13 I. Leadership/Advocacy (5) 13 Q#Leadership and Advocacy 1. Human resources for health (HRH) prominence within the Ministry of Health 2. Political support for HRH 3. Influence of HRH leaders or champions 4. Strength of an HRH stakeholder leadership group 6. Media coverage for HRH

14 II. Policy/Governance (6) 14 Q # Policy and Governance 6. National HRH plan 7. Evidence-based national HRH strategies 8. Recognized and defined health worker cadres and scopes of practice 9. Inclusion of nongovernmental actors in the national HRH plan 10.Health worker remuneration 11.Gender and diversity inclusion in the national HRH plan

15 III. Finance (7) 15 Q #Finance 12.Costed national HRH plan 13. Domestic funding of the national HRH plan 14. Funding for producing adequate numbers of qualified health workers 15. Access to and availability of funding for tuition for preservice education 16. Funding for in-service training and continuing professional development 17. Government payroll system 18. Funding for human resources information systems (HRIS)

16 IV. Education/Training (10) Q #Education and Training 19. Health workforce education strategy 20. Gender in preservice education (PSE) policy 21.Quality preservice health institutions and education 22. Adequate faculty for PSE institutions 23. Diverse recruitment of students 24. Preservice education student tracking 25. High health worker graduation and certification rates (low dropout rates) 26. Provision of career support to PSE graduates 27. Provision of relevant in-service training to health workers 28. Links between in-service training and certification/ relicensure 16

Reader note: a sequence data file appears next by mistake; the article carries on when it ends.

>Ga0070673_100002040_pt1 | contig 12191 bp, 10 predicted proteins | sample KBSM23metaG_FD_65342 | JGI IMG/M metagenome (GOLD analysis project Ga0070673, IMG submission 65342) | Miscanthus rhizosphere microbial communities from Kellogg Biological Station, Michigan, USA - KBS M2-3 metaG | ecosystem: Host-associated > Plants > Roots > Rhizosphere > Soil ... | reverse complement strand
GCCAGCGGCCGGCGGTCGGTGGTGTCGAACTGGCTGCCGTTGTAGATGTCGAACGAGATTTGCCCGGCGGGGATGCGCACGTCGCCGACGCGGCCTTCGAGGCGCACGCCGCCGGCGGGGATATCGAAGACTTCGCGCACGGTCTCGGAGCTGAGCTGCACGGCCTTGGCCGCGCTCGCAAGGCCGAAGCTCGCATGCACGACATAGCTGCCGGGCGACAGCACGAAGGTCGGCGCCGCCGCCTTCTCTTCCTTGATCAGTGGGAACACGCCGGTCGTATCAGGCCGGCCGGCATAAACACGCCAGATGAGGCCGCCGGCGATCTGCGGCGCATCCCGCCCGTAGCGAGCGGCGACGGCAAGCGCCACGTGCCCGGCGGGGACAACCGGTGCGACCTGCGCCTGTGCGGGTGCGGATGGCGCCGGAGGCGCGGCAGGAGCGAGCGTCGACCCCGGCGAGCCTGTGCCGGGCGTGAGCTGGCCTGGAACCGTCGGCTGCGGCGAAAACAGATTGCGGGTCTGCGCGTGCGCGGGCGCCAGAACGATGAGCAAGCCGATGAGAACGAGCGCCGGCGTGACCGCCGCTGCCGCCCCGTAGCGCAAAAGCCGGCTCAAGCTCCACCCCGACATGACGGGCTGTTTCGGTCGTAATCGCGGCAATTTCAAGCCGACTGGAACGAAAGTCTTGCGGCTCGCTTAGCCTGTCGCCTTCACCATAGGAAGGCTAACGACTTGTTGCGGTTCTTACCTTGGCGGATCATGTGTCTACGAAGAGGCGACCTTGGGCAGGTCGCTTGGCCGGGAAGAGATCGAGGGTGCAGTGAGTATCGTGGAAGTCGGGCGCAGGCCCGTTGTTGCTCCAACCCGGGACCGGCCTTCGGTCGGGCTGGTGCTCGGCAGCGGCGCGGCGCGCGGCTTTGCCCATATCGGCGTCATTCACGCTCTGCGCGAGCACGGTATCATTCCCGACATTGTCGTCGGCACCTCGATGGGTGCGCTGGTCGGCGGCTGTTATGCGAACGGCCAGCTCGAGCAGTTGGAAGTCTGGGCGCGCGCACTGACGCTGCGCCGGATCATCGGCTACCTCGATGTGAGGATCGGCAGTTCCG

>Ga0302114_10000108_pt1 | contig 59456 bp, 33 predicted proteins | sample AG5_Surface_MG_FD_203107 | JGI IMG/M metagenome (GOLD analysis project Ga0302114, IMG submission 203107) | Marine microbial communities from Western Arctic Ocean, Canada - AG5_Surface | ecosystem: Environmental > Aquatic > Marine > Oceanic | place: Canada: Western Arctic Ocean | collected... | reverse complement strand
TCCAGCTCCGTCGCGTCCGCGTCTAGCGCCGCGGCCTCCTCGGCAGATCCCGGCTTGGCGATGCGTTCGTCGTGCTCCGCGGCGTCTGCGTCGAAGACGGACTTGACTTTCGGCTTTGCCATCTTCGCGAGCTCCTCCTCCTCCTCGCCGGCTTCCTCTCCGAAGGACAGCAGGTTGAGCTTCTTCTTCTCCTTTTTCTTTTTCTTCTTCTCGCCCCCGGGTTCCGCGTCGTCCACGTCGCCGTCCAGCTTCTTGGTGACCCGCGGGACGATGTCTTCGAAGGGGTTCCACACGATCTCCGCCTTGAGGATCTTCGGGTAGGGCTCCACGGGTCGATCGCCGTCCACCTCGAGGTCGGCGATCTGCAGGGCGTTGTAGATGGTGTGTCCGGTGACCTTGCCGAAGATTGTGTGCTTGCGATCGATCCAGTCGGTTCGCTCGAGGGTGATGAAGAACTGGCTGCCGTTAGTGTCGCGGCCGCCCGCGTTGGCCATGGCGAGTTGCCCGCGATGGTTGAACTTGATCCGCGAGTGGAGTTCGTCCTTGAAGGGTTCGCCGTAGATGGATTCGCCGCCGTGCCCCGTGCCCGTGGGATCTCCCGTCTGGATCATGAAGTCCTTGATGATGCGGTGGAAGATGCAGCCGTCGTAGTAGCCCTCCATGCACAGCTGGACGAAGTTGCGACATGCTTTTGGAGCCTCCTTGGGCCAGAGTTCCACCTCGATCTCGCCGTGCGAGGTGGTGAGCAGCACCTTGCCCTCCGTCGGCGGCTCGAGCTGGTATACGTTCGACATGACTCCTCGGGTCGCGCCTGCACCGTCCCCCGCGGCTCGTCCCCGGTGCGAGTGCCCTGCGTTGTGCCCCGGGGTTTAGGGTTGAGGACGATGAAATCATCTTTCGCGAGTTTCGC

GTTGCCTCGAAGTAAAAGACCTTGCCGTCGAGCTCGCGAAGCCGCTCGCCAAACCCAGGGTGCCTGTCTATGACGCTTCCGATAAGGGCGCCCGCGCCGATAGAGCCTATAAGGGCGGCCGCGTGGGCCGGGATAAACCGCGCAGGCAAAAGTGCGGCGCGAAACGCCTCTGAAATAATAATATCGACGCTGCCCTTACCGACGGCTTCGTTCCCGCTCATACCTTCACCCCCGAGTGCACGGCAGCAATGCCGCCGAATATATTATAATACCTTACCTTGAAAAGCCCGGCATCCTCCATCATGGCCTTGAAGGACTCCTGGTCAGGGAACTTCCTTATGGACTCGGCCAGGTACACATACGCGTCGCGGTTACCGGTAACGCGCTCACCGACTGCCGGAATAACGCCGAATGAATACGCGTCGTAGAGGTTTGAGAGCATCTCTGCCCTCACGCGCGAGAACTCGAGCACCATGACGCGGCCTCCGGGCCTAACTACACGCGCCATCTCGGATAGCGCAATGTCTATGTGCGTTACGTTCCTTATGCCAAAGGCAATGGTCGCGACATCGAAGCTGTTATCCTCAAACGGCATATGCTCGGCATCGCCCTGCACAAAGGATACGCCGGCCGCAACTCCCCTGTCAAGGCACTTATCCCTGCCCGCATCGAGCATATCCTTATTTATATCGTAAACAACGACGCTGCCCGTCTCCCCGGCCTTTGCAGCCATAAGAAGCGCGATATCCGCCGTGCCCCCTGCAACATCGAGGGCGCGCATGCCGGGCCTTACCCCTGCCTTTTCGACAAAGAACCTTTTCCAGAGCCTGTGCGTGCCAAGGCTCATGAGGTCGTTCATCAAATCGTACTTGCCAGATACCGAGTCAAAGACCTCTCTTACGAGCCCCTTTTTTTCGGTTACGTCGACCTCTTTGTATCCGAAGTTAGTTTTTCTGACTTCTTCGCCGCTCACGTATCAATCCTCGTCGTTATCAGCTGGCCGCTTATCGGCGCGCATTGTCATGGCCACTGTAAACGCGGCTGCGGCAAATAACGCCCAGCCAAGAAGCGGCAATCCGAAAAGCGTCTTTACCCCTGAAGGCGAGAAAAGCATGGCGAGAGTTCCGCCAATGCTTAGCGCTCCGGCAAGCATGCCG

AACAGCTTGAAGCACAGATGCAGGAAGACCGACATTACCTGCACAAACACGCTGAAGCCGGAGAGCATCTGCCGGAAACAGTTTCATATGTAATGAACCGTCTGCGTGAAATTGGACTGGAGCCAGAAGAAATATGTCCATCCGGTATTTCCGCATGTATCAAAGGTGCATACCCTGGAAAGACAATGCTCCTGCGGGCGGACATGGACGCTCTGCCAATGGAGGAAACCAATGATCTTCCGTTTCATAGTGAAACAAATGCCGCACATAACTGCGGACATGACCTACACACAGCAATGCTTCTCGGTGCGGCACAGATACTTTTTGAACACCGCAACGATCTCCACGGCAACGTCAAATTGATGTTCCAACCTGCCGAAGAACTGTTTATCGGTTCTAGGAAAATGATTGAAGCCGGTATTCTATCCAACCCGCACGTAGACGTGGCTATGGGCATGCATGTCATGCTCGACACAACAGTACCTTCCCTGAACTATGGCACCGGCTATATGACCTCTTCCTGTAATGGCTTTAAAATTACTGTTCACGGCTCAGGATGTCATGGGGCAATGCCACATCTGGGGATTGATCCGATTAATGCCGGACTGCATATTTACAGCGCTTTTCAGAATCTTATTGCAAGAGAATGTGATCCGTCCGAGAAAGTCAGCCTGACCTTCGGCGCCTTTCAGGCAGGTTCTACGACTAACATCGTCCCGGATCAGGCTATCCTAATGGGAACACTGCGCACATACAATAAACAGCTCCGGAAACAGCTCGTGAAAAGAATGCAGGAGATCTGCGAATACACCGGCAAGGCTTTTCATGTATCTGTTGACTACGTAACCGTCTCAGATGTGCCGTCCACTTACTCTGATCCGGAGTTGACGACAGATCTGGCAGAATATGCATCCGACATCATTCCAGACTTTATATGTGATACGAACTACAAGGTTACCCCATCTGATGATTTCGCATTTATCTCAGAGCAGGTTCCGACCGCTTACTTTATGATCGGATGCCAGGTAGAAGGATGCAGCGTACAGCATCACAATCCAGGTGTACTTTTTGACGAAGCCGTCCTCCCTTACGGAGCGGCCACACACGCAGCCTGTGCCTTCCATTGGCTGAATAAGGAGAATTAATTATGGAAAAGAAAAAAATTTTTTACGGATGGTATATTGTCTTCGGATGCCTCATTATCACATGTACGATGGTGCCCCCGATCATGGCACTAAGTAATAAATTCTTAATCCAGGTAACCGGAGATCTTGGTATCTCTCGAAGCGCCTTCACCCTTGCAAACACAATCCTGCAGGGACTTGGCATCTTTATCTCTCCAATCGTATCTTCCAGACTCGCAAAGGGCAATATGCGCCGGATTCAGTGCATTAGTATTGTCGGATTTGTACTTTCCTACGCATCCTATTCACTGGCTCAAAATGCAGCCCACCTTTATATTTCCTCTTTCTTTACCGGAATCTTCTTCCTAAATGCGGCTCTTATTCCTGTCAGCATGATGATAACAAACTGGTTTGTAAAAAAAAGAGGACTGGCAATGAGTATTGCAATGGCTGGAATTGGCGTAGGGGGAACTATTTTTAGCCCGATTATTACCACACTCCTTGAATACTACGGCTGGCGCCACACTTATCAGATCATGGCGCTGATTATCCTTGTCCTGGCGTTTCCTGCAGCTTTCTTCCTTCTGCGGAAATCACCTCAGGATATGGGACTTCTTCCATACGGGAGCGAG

17 V. Recruitment, Distribution, Retention (5) 17 Q #Recruitment, Distribution, and Retention 29. Health workforce analysis of shortages and labor market dynamics 30. Absorption of preservice education graduates 31. Effectiveness of health workforce recruitment strategy 32. Health worker deployment and distribution strategy 33. Effectiveness of health worker retention strategy

18 VI. Human Resources Management (9) 18 Q#Human Resources Management 34. HR management leadership capacity and availability 35. Strength of professional associations and councils and their licensing and certification 36. Existence and availability of HR manuals/guidelines 37. Performance support strategies 38. Performance evaluation and rewards 39. Career development 40. Health workforce occupational safety and health (OSH) strategy 41. Nondiscrimination, equal opportunity, and gender equality in the workplace 42. Assessment of health workforce productivity and quality